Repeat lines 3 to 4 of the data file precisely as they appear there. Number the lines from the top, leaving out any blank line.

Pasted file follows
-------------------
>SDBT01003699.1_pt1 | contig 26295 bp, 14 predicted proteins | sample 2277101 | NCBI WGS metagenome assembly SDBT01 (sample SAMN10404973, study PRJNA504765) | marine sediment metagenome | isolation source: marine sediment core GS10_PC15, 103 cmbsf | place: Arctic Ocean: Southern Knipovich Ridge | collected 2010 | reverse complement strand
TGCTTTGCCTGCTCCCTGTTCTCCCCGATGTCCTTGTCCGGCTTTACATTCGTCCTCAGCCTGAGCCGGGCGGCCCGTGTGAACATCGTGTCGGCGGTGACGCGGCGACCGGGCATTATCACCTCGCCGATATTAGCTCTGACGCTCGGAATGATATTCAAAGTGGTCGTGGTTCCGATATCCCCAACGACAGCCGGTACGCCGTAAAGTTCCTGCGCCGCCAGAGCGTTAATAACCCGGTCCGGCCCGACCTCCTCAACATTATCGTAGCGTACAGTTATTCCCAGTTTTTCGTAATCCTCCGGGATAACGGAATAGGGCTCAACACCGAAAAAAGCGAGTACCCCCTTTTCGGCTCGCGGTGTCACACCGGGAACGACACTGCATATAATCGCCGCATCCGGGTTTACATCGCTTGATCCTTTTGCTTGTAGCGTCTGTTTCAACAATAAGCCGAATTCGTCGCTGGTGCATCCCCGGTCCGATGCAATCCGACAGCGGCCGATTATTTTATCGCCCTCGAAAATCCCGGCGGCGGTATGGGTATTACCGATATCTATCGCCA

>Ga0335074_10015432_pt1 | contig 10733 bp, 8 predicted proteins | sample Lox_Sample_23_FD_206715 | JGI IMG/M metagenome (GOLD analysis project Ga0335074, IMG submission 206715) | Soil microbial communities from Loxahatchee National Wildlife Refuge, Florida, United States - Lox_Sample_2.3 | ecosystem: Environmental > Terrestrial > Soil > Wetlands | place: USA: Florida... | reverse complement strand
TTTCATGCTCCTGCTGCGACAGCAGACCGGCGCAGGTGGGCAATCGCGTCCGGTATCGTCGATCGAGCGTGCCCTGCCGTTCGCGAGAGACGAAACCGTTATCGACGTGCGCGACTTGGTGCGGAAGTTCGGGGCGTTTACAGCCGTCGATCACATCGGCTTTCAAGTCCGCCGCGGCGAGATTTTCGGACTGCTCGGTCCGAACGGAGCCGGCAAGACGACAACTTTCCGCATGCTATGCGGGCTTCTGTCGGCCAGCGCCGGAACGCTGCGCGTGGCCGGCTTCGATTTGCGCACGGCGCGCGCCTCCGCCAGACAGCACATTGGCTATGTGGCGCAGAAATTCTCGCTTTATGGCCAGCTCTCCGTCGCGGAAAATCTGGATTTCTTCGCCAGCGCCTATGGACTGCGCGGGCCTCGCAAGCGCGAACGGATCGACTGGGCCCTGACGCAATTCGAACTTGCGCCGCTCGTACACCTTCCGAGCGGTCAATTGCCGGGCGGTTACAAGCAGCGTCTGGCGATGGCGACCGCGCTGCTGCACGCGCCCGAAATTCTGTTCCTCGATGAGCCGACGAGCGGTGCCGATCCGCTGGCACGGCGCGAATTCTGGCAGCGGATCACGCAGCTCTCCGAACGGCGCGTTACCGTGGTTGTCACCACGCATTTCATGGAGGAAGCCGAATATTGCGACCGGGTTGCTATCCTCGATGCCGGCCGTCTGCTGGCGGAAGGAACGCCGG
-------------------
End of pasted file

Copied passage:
>Ga0335074_10015432_pt1 | contig 10733 bp, 8 predicted proteins | sample Lox_Sample_23_FD_206715 | JGI IMG/M metagenome (GOLD analysis project Ga0335074, IMG submission 206715) | Soil microbial communities from Loxahatchee National Wildlife Refuge, Florida, United States - Lox_Sample_2.3 | ecosystem: Environmental > Terrestrial > Soil > Wetlands | place: USA: Florida... | reverse complement strand
TTTCATGCTCCTGCTGCGACAGCAGACCGGCGCAGGTGGGCAATCGCGTCCGGTATCGTCGATCGAGCGTGCCCTGCCGTTCGCGAGAGACGAAACCGTTATCGACGTGCGCGACTTGGTGCGGAAGTTCGGGGCGTTTACAGCCGTCGATCACATCGGCTTTCAAGTCCGCCGCGGCGAGATTTTCGGACTGCTCGGTCCGAACGGAGCCGGCAAGACGACAACTTTCCGCATGCTATGCGGGCTTCTGTCGGCCAGCGCCGGAACGCTGCGCGTGGCCGGCTTCGATTTGCGCACGGCGCGCGCCTCCGCCAGACAGCACATTGGCTATGTGGCGCAGAAATTCTCGCTTTATGGCCAGCTCTCCGTCGCGGAAAATCTGGATTTCTTCGCCAGCGCCTATGGACTGCGCGGGCCTCGCAAGCGCGAACGGATCGACTGGGCCCTGACGCAATTCGAACTTGCGCCGCTCGTACACCTTCCGAGCGGTCAATTGCCGGGCGGTTACAAGCAGCGTCTGGCGATGGCGACCGCGCTGCTGCACGCGCCCGAAATTCTGTTCCTCGATGAGCCGACGAGCGGTGCCGATCCGCTGGCACGGCGCGAATTCTGGCAGCGGATCACGCAGCTCTCCGAACGGCGCGTTACCGTGGTTGTCACCACGCATTTCATGGAGGAAGCCGAATATTGCGACCGGGTTGCTATCCTCGATGCCGGCCGTCTGCTGGCGGAAGGAACGCCGG